COLUMBIA - Better salaries will attract better educators and will help increase the overall quality of education in South Carolina.
At least that's the hope of Gov. David Beasley.
In his 1997-98, $562 million executive budget released Tuesday, the governor called for $249 million in education funding, including raising teachers' annual salaries to $200 above the annual projected Southeastern average. That's 3.5 percent increase in money for primary and secondary education.
"In all, we have dedicated almost 45 percent of total new dollars to education," he said. "That's a lot of money. And, it's critically important."
The total executive budget increased by $245 million with most of it coming from existing revenue sources, including $52.4 million in Carnell-Felder set asides - reserves that supplement the state's capital and general reserve funds. In the past, the set asides could be used only for one-time projects.
The cost of giving teachers a pay raise is budgeted at $60.3 million. The average salary would be $33,745 per year, - a $1,057 raise for most teachers. The Southeastern average is $33,545 annually.
The Southeast has typically ranked near the bottom in salaries. The average salary in 1995-96 was $32,076 annually, and the national average was $37,846 per year. Average teacher pay was $31,622 in 1995-96 in South Carolina, which ranked eighth-lowest in salaries.
"I think (the governor's plan) certainly makes it possible for us to attract teachers from a wider range of areas to South Carolina," said Linda Eldridge, Aiken County school superintendent. "We need to be as competitive as possible in Southeastern United States."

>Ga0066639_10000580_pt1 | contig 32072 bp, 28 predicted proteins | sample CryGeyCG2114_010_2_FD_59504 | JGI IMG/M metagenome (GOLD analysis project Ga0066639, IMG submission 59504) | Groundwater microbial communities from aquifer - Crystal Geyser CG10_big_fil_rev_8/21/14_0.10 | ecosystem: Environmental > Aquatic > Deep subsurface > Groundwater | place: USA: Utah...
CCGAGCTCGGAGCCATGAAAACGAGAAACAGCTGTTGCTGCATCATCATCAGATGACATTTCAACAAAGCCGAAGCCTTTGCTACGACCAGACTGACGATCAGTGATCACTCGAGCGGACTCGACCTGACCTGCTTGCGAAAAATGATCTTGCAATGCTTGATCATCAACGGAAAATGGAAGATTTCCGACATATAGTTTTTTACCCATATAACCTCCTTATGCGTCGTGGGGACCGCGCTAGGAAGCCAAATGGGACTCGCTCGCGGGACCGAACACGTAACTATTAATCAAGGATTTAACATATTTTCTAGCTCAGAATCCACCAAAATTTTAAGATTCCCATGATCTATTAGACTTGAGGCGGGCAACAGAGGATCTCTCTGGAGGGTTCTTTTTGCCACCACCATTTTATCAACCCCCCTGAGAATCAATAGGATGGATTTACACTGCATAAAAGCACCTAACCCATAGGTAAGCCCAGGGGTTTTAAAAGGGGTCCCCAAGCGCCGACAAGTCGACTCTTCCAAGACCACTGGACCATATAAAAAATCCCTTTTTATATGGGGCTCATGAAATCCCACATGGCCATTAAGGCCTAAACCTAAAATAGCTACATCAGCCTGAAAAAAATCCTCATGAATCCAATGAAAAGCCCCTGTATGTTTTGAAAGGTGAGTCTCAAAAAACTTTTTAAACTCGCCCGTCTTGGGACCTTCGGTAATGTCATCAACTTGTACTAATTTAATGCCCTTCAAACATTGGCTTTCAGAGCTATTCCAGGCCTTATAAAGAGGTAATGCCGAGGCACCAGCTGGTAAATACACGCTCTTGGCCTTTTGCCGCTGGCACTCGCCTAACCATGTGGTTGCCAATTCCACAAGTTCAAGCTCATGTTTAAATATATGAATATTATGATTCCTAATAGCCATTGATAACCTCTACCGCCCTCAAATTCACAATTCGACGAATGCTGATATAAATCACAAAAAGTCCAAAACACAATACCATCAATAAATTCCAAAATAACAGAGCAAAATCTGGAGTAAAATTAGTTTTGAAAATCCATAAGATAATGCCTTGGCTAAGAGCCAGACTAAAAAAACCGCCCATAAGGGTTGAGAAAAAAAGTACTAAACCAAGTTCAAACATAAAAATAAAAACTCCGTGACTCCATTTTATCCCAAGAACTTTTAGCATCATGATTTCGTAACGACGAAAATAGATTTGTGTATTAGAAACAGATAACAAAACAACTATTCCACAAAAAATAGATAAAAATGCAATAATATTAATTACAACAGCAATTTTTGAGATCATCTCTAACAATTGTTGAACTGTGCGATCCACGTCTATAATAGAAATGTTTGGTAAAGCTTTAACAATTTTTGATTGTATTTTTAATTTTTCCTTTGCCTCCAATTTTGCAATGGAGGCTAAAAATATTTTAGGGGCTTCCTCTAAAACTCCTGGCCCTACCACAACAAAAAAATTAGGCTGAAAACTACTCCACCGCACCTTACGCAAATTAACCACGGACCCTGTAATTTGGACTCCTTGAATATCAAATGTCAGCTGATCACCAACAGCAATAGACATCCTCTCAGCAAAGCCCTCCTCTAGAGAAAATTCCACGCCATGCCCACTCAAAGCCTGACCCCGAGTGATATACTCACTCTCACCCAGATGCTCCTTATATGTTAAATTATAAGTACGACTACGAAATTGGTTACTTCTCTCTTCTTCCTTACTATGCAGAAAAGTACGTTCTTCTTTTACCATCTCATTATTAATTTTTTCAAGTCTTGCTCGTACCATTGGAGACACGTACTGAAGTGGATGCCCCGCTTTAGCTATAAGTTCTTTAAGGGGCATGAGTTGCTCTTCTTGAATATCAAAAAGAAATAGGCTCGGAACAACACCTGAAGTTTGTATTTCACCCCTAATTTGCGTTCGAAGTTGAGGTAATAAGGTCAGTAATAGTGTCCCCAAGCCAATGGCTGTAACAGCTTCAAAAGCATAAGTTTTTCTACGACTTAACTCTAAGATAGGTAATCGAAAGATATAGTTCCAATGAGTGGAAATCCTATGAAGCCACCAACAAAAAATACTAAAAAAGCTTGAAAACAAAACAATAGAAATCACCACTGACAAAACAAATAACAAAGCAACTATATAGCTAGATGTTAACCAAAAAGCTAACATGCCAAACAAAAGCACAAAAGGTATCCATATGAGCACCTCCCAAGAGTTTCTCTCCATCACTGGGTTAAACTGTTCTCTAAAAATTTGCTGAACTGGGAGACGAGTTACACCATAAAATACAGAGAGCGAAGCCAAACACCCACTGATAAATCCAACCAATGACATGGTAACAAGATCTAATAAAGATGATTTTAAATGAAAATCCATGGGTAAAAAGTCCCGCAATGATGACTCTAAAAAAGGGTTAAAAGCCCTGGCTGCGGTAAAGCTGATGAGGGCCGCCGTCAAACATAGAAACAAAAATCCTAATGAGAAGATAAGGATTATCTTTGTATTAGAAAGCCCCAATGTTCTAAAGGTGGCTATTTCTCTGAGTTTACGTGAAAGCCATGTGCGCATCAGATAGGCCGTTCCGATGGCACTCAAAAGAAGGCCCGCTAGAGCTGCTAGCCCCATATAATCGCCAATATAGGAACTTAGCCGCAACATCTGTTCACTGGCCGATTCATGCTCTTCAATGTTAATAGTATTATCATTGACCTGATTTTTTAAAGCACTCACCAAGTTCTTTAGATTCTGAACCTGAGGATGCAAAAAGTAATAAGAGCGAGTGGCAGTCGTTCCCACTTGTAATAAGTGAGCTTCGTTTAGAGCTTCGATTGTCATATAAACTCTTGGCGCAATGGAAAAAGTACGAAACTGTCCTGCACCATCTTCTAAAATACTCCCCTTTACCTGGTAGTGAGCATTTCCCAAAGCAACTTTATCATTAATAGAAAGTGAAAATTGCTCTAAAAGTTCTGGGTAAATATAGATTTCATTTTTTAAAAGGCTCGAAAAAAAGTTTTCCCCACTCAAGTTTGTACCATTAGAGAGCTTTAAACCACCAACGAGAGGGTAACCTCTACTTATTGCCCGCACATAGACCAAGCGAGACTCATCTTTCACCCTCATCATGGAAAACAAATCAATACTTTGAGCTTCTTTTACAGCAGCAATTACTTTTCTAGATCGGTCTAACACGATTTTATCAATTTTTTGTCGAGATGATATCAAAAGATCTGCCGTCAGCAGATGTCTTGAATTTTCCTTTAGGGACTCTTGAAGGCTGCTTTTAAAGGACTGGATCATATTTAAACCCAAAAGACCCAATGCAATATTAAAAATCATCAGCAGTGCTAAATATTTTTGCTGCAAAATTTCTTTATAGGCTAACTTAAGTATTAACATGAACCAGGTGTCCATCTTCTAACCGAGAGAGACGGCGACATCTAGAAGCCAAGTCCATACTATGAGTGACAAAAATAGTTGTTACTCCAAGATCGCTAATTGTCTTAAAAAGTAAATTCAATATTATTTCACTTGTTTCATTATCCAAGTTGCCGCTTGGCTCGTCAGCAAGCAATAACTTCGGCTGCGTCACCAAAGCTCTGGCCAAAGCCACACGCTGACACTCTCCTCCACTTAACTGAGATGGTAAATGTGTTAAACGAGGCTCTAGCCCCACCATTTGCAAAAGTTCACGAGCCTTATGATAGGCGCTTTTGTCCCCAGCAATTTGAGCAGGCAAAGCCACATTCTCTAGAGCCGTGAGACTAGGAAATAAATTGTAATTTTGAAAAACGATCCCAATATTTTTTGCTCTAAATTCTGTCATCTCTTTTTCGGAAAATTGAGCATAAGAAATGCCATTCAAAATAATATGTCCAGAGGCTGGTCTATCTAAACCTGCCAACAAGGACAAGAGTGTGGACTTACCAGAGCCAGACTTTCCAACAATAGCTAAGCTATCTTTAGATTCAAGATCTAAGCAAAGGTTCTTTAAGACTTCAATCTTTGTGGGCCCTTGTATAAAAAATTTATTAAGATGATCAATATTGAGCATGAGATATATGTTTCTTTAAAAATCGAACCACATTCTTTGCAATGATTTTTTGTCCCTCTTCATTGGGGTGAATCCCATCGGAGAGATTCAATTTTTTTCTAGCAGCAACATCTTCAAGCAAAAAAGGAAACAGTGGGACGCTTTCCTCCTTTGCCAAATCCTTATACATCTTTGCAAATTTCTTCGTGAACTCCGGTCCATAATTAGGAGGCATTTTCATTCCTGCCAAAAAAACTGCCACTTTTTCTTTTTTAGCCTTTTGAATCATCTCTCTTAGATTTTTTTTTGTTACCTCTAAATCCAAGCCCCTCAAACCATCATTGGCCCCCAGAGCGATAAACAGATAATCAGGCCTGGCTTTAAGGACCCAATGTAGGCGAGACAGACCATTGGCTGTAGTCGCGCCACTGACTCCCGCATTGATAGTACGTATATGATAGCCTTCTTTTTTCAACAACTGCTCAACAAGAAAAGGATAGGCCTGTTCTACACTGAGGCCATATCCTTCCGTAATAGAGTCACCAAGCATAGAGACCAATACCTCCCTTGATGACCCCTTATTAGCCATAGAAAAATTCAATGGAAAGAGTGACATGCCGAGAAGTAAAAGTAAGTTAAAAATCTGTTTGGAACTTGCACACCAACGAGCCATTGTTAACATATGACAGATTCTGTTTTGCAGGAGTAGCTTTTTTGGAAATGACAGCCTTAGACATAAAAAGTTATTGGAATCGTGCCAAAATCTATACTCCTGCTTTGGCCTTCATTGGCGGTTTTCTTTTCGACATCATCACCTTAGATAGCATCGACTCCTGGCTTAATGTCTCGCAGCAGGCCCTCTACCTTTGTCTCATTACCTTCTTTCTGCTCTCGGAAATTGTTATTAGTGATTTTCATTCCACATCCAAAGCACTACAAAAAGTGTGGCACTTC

South Carolina traditionally ranks near the bottom in Scholastic Aptitude Test scores and overall education standards. In 1995, the Palmetto State ranked last in SAT scores and was 49th in education standards, just ahead of Mississippi.
But Mr. Beasley wants to change that.
In the past two years, he has proposed a series of education changes, including putting computers and video conferencing in all schools and giving five year olds the option of attending full-day kindergarten.
The budget would implement the second phase of his technology program by setting aside $10 million annually for the program and adding another $20 million this year to help purchase computer work stations and other hardware.
It also adds $16.9 million to fund the second phase of a three-year full-day kindergarten program. The second phase will include about 16,000 more children.
And the plan sets aside $400,000 to start a program that would allow parents to begin paying for their children's college education now and, thus, freeze tuition at the state college of their choice at today's levels. If implemented, it would begin at the start of fiscal year 1997-98.
The governor's education proposal also includes:
Mr. Beasley also suggested the state finance up to $250 million for building new schools and prisons.
At the same time, the governor said guaranteeing funds for property tax relief in the future is imperative. He wants 90 percent of the tax relief funding to come from recurring revenues.
The first $100,000 of an owner-occupied home is exempt from the previous year's school taxes in South Carolina. He's set aside $118 million next year to reimburse school districts.
However, the governor remained mum on his plans for funding nearly $1.9 billion in needed highway improvements and further statewide restructuring. He promised a separate announcement on roads in two weeks.
Howell Clyborne, Mr. Beasley's chief of staff, said last month the governor was interested in adding the Department of Transportation and a "few" other state agencies to his Cabinet.
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